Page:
(Read more on the multifamily market.)

LOS ANGELES-Now that the residue from the housing bubble has settled upon the single-family home industry, experts and residents alike have turned to the multifamily industry to see what options are left.

One of the biggest guarantees that came out of the RealShare Apartments 2007 conference, which was held Oct. 11 at the Westin Bonaventure Hotel in Downtown Los Angeles, was that there were no guarantees anymore when it came to housing.

Nowhere were these sentiments more evident than in the keynote address, which was delivered by Angelo Mozilo, CEO of Countrywide Financial Corp.

“It was virtually impossible to see a bubble forming and even more impossible to predict its timing,” explained Mozilo, who was introduced by Real Estate Media’s group publisher and editorial director Michael Desiato. “[And] there was unsuspected shock in the credit markets. It happened virtually overnight and reciprocally migrated from shock to panic.”

Mozilo, who referred to the credit crunch of August 2007 as this industry’s version of 9/11, conceded that, as the bubble filled, Countrywide did become increasingly wary. “In retrospect, the classic signs of a bubble [were there],” he said before a crowd of more than 1,100. “It’s important to note that none of the vocal critics of the day expressed any concern about the bubble until it burst.”

In the bubble’s wake the single-family housing industry is facing overbuilding and shadow vacancies, while many homeowners are dealing with foreclosures and relocations. With few benefiting from this market, all eyes are on the multifamily market. Though it may seem logical that the single-family market’s pain would be the multifamily market’s pleasure, that’s not entirely true across the board, according to panelists who addressed the impact that the shaky housing market and economy has had on the apartment market.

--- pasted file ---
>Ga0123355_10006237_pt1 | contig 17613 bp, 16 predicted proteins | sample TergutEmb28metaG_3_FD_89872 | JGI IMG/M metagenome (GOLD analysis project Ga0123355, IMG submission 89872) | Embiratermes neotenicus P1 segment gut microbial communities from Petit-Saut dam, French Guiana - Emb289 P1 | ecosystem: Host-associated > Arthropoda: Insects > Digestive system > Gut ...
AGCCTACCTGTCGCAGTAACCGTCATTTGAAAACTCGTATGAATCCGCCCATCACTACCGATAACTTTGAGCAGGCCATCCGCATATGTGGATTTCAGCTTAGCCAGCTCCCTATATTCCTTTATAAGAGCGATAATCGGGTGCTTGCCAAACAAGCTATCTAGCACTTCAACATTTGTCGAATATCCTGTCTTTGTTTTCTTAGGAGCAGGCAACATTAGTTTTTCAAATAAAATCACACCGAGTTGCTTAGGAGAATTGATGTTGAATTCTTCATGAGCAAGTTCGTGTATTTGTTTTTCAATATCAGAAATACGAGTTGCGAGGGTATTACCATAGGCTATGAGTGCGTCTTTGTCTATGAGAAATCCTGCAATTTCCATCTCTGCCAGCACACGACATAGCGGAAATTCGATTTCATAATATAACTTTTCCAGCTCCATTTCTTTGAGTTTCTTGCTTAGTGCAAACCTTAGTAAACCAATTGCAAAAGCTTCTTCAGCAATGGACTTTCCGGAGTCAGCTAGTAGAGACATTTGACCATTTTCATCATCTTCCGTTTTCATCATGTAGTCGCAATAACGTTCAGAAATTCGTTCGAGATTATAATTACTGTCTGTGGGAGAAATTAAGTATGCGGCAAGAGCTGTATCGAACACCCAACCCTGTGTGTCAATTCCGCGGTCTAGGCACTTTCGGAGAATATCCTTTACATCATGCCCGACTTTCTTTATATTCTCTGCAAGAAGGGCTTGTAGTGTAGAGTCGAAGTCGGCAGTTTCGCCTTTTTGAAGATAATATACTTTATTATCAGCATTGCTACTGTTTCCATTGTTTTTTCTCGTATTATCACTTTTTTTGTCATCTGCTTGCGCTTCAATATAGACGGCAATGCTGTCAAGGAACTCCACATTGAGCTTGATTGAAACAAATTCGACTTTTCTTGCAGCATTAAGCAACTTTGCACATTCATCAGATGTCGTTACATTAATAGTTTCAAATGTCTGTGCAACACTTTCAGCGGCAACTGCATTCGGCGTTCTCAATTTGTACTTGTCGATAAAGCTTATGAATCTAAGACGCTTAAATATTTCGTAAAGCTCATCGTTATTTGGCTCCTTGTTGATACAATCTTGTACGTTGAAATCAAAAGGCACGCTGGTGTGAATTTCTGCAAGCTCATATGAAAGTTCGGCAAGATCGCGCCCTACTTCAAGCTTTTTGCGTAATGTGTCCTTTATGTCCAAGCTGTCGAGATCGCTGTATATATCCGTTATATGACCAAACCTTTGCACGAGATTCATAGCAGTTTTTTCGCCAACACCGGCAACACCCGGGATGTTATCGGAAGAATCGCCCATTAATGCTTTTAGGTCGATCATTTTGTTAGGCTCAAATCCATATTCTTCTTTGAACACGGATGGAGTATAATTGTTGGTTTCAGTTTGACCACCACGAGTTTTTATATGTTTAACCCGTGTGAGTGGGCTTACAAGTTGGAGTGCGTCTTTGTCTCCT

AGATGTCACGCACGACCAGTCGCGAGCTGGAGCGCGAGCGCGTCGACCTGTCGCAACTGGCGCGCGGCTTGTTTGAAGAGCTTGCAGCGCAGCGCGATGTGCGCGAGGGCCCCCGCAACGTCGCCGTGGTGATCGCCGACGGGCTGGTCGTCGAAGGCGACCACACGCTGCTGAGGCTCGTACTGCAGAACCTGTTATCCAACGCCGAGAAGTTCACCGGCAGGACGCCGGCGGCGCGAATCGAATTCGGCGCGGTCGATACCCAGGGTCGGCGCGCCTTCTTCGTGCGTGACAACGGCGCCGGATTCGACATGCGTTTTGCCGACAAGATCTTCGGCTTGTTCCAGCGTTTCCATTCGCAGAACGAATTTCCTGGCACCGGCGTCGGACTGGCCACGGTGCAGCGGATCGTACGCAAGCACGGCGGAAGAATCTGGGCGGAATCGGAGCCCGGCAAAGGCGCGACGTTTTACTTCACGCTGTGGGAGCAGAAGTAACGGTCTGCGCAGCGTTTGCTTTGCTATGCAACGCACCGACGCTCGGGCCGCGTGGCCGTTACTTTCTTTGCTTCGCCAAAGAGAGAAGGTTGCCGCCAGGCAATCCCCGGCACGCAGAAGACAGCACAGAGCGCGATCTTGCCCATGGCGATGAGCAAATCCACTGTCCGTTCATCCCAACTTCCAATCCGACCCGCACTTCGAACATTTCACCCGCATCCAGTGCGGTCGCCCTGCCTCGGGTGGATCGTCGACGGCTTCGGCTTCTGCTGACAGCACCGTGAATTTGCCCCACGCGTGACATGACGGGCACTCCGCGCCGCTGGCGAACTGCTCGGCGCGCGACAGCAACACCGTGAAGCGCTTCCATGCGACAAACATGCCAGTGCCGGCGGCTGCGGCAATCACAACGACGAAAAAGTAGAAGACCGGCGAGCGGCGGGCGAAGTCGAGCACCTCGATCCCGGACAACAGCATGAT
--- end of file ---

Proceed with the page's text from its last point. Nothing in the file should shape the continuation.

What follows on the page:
“The single-family market going into a semi-meltdown created additional renters, but apartments don’t necessarily get those households,” said Greg Willet, vice president of research and analysis for M/PF YieldStar. “We still lost people to single-family rentals. But what was different was that we didn’t lose anyone to single-family buyers.”

Willet did note that rental growth is still going up, even though the apartment industry is a bit behind where it was a year ago.

Even with new renters emerging there are still multifamily products that are not doing well. Willet considered high-end properties to be one of the biggest risks today.

“Investors concentrate a lot on really high-end communities in urban cores,” he said. “I don’t know how deep that pool is. At some point we’re going to hit the wall.”

Though many high-end, class A Southland properties aren’t faring as well as initially expected, Harvey Green, president and CEO of Marcus & Millichap and a participant in the “Fact or Fiction” face-off, noted that B and C properties are performing nicely.

“Strong B apartments aren’t retrading,” he noted. “There is some retrading in the C market. In the B and C [properties] it’s still a very good time to buy. There is good supply in terms of the demand.”

Green cautioned, however, that many were not retrading throughout the second quarter of this year. Green’s counterpart, Al Brooks, president of Washington Mutual’s commercial group, also offered up an investor warning.

“Be careful with outlying areas–even though it might be a pretty building in a place like Lancaster or Palmdale–if there’s not a lot of differential between the mortgage and the rent,” he said.

Though the single- and multifamily housing markets were often met with uncertainty throughout the day, a panel addressing how one can still get deals done in a suddenly turbulent debt and equity capital market offered up some hope.

This panel forecasted that: cash buyers, especially those who can invest along the coast where a strong local economy will help the housing debacle, should do well in the future; insurance companies will still actively seek out good product; many condo conversions are and will continue returning to rental products; and, if anyone has a chance at a non-recourse loan, it will be for a multifamily project.

Apartments 2007, along with other RealShare events nationwide, is produced by Real Estate Media, publishers of GlobeSt.com, Real Estate Southern California, Real Estate Forum and other print and online publications devoted to commercial real estate.

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